Saturday, June 10, 2006

Blogging "for God" in Indiana

Christian bloggers from the great state of Indiana get a mention in today's edition of the Indy Star, which you can peruse here. One of those interviewed for the article is John Hays, senior pastor of West Morris Street Free Methodist Church - his blog is called Bike Hiker, and it's linked to the right over there under the heading Indiana Bloggers.

Neil Cox of Indy Christian (check for the link on the right!) was also interviewed for the article. He gave five reasons to "blog for God."
  1. Everyone else is doing it.
  2. My pastor mentioned the 'B-word' from the pulpit.
  3. Marketing professionals are recommending that CEOs should blog.
  4. Anti-abortion bloggers now are a well-networked and powerful group.
  5. Urban pastors are suddenly empowered if they can quickly and easily put up a Web site.

For you Christians out there that stop by here, I'll let you think about what's missing from Neil's list and give an opportunity to add your own in the comments. If you are of another religion and you blog, feel free to leave a comment as well.

Okay, I'll just say it: anyone can leave a comment. However, I'm especially interested in hearing from Christians on what they think this list leaves out.


  1. #1 should have been; to share who Jesus Christ is. General blogging is good,informative and generates discussion, but if your a Christian I should think that blogging is a perfect opportunity for spreading the gospel.

  2. Mrs. C (my wonderful sister, whom I really don't tell enough that I love): You've hit it exactly. I was very disappointed to see that Neil didn't put this on the top of his list: blogging as an opportunity to share and discuss the Gospel of Christ. That doesn't mean that every post needs to have the headline "this is what it means to be saved" or something similar; goodness knows you won't find that in every heading here. But, every post should honor and please God in some way.

  3. I think that Christian Blogging should primarily be a place to "hash" out different beliefs. It should be a place of "iron sharpening iron" if you well not necessarily evangelistic.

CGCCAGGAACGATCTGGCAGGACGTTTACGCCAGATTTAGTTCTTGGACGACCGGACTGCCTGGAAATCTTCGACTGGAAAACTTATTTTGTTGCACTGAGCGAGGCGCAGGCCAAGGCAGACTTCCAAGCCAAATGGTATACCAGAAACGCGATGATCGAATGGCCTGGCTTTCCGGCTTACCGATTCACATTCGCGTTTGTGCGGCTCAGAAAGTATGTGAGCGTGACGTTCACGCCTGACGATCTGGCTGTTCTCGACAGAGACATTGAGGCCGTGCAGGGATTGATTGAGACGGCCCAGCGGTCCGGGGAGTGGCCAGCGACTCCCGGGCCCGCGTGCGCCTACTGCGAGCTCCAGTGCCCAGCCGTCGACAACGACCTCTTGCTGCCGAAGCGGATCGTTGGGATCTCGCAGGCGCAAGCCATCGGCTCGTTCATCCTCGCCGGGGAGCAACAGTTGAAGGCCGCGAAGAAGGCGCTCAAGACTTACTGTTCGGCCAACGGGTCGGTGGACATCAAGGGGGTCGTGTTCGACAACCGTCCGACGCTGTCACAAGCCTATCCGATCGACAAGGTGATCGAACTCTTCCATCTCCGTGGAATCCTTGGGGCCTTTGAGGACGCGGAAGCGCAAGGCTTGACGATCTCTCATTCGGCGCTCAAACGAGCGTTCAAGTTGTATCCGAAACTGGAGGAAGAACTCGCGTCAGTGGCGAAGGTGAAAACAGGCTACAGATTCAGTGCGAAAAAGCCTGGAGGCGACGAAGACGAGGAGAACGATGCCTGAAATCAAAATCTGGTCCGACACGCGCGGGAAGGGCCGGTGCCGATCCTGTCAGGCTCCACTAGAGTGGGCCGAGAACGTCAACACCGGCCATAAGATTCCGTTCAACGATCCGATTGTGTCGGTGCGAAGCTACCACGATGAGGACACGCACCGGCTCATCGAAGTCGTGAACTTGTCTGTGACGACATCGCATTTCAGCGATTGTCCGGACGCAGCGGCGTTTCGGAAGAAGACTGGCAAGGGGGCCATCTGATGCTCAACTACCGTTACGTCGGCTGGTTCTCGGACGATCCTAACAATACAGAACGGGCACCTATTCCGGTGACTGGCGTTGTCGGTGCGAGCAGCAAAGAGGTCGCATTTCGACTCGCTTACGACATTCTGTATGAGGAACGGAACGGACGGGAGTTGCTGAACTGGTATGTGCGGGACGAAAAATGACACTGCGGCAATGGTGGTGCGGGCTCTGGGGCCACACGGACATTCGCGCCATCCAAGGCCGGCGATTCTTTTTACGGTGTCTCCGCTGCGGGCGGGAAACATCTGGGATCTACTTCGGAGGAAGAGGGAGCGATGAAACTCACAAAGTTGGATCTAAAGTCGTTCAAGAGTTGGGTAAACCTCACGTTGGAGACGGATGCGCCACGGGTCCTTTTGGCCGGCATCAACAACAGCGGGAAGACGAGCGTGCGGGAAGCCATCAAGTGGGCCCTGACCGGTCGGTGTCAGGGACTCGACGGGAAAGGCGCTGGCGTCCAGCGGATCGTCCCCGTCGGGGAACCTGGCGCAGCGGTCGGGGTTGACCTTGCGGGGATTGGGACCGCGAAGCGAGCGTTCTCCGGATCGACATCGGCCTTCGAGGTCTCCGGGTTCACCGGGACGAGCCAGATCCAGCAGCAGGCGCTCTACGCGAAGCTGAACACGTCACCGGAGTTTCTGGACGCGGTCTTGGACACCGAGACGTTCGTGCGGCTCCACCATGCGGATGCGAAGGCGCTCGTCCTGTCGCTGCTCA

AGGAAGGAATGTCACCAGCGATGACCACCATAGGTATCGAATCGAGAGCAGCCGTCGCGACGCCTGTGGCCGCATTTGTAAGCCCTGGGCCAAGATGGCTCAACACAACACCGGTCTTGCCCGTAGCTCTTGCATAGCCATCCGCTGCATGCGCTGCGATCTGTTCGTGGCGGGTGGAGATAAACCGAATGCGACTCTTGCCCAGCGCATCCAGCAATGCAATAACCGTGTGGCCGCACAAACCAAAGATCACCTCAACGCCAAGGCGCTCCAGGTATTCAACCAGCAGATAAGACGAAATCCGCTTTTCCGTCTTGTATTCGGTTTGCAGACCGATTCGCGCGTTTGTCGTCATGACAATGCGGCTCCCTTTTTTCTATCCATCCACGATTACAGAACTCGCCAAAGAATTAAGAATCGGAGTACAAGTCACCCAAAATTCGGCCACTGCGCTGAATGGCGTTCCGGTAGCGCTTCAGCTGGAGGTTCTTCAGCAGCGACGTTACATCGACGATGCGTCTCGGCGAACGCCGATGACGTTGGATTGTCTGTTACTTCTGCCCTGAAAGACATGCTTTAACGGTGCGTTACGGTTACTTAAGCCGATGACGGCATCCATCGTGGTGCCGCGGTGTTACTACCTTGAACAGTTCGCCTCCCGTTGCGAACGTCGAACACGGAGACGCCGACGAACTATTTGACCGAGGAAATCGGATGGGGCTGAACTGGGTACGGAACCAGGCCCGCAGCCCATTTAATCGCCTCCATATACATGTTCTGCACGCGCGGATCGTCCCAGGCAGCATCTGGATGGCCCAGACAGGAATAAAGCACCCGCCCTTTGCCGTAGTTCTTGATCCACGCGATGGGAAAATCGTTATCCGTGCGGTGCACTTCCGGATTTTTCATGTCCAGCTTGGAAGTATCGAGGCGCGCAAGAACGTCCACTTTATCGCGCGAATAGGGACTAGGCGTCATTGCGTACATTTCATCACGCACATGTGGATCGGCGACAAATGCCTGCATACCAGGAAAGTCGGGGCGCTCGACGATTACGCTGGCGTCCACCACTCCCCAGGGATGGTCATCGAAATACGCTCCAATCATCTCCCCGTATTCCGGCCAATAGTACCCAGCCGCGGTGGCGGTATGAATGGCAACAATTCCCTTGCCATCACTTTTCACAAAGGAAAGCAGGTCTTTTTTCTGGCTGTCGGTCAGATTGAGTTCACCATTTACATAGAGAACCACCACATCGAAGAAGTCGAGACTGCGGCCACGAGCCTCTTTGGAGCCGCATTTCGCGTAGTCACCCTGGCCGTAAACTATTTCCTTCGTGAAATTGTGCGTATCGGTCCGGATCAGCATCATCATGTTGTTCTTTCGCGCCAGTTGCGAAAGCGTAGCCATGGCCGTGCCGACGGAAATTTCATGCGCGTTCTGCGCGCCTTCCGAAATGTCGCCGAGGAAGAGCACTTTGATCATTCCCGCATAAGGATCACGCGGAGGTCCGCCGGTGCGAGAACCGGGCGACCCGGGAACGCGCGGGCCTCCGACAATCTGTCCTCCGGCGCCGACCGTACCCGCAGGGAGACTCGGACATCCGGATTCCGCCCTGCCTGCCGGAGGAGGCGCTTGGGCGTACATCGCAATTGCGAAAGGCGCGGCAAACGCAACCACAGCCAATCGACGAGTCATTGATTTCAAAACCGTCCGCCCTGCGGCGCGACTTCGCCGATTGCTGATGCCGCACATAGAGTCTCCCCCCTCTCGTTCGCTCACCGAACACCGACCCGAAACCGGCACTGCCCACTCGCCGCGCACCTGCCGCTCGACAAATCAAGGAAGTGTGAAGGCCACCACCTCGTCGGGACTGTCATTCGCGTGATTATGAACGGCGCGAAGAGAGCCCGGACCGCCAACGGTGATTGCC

I would say that the primary time it might be evangelistic is if you have regular contact with someone, that is physical contact, and you tell them about your blog and it furthers your witness so to speak. That would make sense to me. I don't know that too many people who aren't christians actively seek christian blogs.

  4. Glad to see your post and the feedback here. It's right on the mark, given what you read in the Indy Star. But take heart, they only excerpted 5 of the 50 Reasons to Blog from the article I wrote online two years ago. You can read the rest at my personal site... In fact, better yet than reading the answers in the article, just review my blog and it'll become obvious quickly why I blog.

  5. Neil: Thanks for stopping by! I did indeed read your 50 Reasons. The article seemed to indicate that you had written only 5 reasons, so I was glad to see there was so much more.

  6. As much as i love Indy, we're not the most eclectic city as far as thinkers go (or anything, though we are getting there). Sure, Vonnegut lived here once...and there's wait...well anyway. Blogging presents an opportunity to be encouraged by the suddenly obvious unity within the Spirit.

    I really love finding people's blogs and then seeing them at Church. I'm not sure it's so great i didn't know they had a blog in the first place, but hey, whatever works.